Jiordan Castle

“A Mirror and a Window”: A Conversation with Jiordan Castle


Early in Jiordan Castle’s powerful YA memoir-in-verse, Disappearing Act (Farrar, Straus and Giroux), her father takes her to a magic show: “what I mean to conjure now / is the magic show. // But I can’t see it.” This small moment eloquently encapsulates the trajectory of the book. When Castle was twelve, her father went to prison, disappearing from her life. As a preteen, there is much Castle does not and cannot know: the particulars of the charges, what they mean for her family and their finances, how to talk with friends about something so often kept secret.

Castle’s life bifurcates: she moves into high school and all of its confusions and complications, including difficult romantic and platonic relationships, which she must navigate while the other strand of her life—dealing with her father’s imprisonment—contains a multitude of unknowns. Castle brilliantly represents this through form. There are cross-outs and monostitches; white space interrupts sentences and stanzas; fill-in-the-blank lines stand in for words and phrases. The gaps and blanks show how little control she has: “All we did was wait for someone else to decide our fate.”

As unprepared as the teenaged Castle feels—“I’m always not ready,” she writes, “for something to change”—she learns how to weave the strands together, to be present in her life, and to find hope. In her introduction, she describes her father’s arrest as “A black hole bloom[ing] in the center of my life and there seemed to be no escaping its pull.” But what enters a black hole does not disappear forever: “Given enough time and the right circumstances, a black hole has the potential to evaporate and explode, laying the foundation for a new generation of stars.” Castle’s gorgeous constellations of poetic language show how she laid the foundation of a life she makes firmly her own.

I recently connected with Castle via Zoom, where we spoke about the power of white space, how YA isn’t just for young adults, and how to take care of one’s self as a memoirist.


The Rumpus: You have an MFA in poetry, but you’ve also written prose. How and why did you choose to write this story in poetry?

Jiordan Castle: Poetry is sort of timeless and endless in the sense that every poem—and this is going to sound very poet of me—is in conversation with every other poem. In everything that I do, there’s a thread of not wanting to be alone, of wanting a better understanding of myself and other people, not just people I love but people in general. For me, I think this story needed to be told in poems because it’s just a piece of the conversation.

Disappearing Act cover

Rumpus: There’s a lot of formal variety in this book. Prose poems, free verse couplets, found forms. How did you decide what form to use when?

Castle: Some of it is gut feeling. Some of it is asking, “What does this poem feel like in my mind and in my mouth, on the page, whether it’s a corkscrew shape, whether it’s a prose poem, whether it has blanks. The oldest piece in this book was actually written about ten years ago, and that was the first prison visit. I wrote a very early version of that piece in college, and it was the first time I let myself write about any of this and share it with people. I remember thinking there’s something here, not for the glory of it but for the oddity of the fact that sharing this deeply personal thing that I used to feel shame about could now bring people together. I built a lot around that concept and that shape, and varieties in form helped me build a lot of pieces so the narrative felt as disjointed and fraught as living felt at the time.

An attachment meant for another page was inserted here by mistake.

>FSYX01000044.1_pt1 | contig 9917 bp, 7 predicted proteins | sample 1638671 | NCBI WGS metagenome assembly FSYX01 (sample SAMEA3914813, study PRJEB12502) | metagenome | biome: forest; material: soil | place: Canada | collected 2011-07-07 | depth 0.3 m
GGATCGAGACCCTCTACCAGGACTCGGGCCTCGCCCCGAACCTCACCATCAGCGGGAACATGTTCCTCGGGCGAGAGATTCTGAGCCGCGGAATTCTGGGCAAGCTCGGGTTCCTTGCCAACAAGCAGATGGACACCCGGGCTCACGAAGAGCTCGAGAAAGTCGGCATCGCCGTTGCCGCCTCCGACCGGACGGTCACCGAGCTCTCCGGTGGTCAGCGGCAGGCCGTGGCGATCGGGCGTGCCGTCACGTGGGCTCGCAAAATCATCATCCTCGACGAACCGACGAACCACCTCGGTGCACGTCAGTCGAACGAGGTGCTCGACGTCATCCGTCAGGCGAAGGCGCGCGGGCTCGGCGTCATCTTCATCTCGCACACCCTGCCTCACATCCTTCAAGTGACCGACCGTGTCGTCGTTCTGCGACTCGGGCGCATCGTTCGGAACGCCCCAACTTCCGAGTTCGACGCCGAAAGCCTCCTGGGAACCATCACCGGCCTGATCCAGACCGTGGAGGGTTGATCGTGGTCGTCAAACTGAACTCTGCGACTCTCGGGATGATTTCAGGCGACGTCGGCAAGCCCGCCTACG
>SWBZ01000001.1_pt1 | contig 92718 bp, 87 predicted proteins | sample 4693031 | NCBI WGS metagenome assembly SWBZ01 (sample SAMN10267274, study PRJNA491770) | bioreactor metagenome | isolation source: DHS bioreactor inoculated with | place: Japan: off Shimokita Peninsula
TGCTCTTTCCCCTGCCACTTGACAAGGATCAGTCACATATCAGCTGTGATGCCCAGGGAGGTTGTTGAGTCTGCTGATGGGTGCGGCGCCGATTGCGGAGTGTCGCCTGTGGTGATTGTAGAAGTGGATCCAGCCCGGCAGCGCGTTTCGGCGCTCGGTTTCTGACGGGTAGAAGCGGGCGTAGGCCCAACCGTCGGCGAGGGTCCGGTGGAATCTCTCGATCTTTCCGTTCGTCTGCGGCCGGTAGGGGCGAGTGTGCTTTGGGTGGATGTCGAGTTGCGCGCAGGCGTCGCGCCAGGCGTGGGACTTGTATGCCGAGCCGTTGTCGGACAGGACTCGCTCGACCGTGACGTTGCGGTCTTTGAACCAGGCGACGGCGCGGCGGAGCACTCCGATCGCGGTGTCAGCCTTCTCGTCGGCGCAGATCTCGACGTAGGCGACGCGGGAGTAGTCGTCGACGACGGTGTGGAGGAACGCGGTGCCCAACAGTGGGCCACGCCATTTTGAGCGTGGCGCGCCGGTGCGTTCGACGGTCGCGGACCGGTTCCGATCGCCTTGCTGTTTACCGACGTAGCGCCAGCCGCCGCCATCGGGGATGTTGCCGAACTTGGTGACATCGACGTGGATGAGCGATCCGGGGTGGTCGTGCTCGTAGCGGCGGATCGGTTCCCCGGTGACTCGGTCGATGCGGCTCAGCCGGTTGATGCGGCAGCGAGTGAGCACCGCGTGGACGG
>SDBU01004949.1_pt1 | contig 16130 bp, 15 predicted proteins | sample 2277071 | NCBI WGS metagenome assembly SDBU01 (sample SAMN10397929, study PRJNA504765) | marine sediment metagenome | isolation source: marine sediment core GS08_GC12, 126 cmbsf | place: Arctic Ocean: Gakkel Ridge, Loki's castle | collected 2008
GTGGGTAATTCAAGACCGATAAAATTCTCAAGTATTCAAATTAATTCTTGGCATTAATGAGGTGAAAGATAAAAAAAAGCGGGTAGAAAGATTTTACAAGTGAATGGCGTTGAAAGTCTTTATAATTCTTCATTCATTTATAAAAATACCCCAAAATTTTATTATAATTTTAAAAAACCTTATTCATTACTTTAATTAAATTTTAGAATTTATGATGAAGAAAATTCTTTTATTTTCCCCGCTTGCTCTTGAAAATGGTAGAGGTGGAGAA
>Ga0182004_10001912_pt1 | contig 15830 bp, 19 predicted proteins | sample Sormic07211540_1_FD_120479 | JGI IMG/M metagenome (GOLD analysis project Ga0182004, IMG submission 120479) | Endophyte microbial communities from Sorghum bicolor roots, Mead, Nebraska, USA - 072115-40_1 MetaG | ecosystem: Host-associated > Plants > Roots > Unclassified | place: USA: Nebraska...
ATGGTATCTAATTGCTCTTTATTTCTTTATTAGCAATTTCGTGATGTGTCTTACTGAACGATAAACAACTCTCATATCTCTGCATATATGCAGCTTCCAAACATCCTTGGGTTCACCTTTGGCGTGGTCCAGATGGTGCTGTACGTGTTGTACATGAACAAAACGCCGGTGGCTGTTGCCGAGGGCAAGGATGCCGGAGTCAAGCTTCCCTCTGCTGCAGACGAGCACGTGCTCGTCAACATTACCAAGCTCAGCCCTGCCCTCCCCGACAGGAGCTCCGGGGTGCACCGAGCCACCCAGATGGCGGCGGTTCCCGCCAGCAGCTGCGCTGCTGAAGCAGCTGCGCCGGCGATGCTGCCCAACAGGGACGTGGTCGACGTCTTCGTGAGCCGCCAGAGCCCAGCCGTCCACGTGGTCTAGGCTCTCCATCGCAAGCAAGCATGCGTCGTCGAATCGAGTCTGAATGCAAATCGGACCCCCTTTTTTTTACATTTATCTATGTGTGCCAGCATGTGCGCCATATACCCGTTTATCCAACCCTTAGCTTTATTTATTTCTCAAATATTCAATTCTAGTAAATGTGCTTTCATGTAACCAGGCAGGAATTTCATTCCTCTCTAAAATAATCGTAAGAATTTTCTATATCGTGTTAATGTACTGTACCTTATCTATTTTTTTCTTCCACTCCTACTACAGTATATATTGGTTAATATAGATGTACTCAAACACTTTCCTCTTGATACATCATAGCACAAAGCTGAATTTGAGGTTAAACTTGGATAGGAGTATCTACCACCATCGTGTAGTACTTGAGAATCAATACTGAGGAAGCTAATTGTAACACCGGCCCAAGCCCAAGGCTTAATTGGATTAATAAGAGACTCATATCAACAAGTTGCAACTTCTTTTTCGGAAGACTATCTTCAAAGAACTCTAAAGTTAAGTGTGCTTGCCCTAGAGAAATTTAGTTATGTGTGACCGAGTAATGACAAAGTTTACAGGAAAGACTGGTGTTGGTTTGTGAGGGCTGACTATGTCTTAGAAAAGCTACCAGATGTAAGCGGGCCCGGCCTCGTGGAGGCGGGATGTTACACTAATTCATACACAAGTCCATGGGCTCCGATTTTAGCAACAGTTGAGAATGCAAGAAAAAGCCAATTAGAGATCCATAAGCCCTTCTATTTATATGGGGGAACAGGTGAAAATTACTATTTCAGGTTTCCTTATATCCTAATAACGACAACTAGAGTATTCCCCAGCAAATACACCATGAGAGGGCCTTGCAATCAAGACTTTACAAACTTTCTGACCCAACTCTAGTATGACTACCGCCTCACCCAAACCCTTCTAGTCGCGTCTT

Rumpus: I’m obsessed with the blanks. Can you talk about them more?

Castle: When I’m joking, I refer to them as trauma Mad Libs, which to some extent they are. On one hand, in the book, the reader knows the big picture of what’s going on. These blanks are a way of injecting freedom for the reader to say, “What do you think is going on?” especially a young reader who may be having this experience themselves. It’s also a way for me to process it as the young character of myself and the writer reliving this story. There are some things I’m never going to know or some things that I want to misremember out of safety. The truth is very painful, and the blanks are a way of saying, “I’m going to tell you the story, but I’m also going to take care of myself.” I don’t look at this as a trauma book. I look at it as a snapshot of a life. I’m hoping that if other people have similar experiences, those blanks allow them to see themselves in the book too.

Rumpus: You often use a lot of white space. I’m thinking of “There Was,” a monostitch: “no envelope left for my sisters or me.” How would you define white space? What do you think it does for a poem?

Castle: That poem was actually one of my favorites, dark as it is. White space does really important work for me because I want a moment to sit with it. We’re so quick to move past grief and shame and these uncomfortable feelings. When someone goes through something traumatic, whether it’s a death or a similarly hard experience, we get this grace period from society and then we have to put it away to proceed in the world. So much of that just isn’t real, especially for young people. The white space is a way of sitting and paying attention and not pretending all is okay to quickly move on.